How to Make Resolutions that Stick

making-resolutions-stick-main-image_91360163How did your 2017 parenting year go? Are you the same parent today as you were on January 1st of last year? Are you the parent you want to be yet?

I am certainly not the parent I was one year ago. And, yet, I am not quite the parent I want to be either.

Do I yell less? Yes, but still more than I’d like.

Do I use Active Listening all the time? Well…. I try….

Do my children know I love them? Absolutely.

(So, that’s one thing checked off the Become a Better Parent list.)

But why am I not a superstar parent yet? Why haven’t I accomplished all my parenting resolutions from last year? I started out with such energy and good intentions! What happened?

Like every single one of you out there, I mean well. I try. I do my best.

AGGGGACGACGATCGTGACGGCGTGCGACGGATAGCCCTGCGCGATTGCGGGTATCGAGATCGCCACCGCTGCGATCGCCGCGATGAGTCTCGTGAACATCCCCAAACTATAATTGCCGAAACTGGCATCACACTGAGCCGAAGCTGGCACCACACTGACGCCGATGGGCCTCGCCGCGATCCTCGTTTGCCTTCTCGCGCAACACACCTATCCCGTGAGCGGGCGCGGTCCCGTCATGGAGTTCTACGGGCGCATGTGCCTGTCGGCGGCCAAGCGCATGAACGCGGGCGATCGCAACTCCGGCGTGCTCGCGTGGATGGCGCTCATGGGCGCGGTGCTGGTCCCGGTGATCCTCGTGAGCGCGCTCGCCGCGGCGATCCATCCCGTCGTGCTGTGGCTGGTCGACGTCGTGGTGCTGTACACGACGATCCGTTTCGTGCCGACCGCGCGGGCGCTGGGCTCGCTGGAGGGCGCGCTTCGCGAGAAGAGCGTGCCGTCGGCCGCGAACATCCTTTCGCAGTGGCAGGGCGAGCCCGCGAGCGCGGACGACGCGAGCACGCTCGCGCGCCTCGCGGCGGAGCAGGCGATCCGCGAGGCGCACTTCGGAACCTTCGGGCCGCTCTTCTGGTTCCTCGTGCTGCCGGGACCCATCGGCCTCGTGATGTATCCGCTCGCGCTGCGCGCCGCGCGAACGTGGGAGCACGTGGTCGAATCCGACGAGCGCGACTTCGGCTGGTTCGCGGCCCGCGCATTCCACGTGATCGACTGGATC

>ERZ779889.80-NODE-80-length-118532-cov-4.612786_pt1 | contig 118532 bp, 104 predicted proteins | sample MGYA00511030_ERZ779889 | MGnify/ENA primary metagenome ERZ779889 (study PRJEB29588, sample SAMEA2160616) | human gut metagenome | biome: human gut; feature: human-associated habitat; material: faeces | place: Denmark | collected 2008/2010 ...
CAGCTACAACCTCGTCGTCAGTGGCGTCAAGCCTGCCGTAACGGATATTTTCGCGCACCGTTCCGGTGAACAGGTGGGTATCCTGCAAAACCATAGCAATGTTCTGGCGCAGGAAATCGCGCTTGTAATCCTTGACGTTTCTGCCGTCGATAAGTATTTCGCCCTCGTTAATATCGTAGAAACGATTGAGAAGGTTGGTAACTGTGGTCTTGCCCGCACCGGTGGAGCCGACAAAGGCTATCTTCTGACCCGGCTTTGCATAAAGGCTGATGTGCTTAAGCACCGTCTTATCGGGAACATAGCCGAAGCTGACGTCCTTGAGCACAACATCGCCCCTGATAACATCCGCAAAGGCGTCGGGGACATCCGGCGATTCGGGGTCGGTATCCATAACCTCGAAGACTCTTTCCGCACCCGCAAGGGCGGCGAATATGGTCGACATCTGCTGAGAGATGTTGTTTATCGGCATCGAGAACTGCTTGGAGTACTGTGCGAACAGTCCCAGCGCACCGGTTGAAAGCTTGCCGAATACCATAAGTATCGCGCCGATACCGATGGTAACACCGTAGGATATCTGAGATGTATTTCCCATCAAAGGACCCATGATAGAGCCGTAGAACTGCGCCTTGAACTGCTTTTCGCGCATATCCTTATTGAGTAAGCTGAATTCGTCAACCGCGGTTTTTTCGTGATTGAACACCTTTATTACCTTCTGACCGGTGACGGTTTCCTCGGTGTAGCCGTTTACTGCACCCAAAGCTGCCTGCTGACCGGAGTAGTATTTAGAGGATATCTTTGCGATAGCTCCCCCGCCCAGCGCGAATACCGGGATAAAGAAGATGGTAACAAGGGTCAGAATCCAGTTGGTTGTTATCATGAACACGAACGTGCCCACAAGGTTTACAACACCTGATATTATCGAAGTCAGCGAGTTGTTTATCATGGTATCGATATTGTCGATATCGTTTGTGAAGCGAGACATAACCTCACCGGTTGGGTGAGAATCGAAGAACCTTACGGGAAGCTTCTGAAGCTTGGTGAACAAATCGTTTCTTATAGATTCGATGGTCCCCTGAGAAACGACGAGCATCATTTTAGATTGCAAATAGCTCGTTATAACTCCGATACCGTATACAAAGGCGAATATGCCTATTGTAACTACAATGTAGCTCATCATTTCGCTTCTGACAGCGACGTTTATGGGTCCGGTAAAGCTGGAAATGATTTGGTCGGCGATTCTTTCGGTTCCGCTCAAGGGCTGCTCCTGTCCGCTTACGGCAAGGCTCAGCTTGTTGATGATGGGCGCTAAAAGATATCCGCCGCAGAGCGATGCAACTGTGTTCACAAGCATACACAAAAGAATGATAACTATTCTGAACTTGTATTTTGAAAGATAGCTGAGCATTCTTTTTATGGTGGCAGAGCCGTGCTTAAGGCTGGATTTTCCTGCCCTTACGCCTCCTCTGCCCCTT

Yet I intend to do so much better.

So why do my accomplishments not keep up with my intentions? And what is it going to take for me to get there?

With one year having come to a close, and another one about to start, I think about these questions a lot.

I did good last year. But I want to do even better this year. And check a few more items off that Become a Better Parent list.

Here are a few things I have learned that we can do to give ourselves the best chance possible of keeping our parenting resolutions.  —>>>

The Magic Word that Every Parent Needs to Embrace

Here is my latest parenting article that is currently being featured at AFineParent.com.  This is a trick that I use not only with kids, but with my life coaching clients as well. It can change your entire frame of mind about yourself and others.

It was the beginning of the school year and my son was learning Algebra. It was not going well.

“Mom, I’m just no good at this!”

“Sure you are, honey. You just need to try harder.”

“But I’m never going to get it!”

We’ve all been right here. Our child is frustrated with homework and we want to help. Don’t you just wish you could say a magic word and make it better?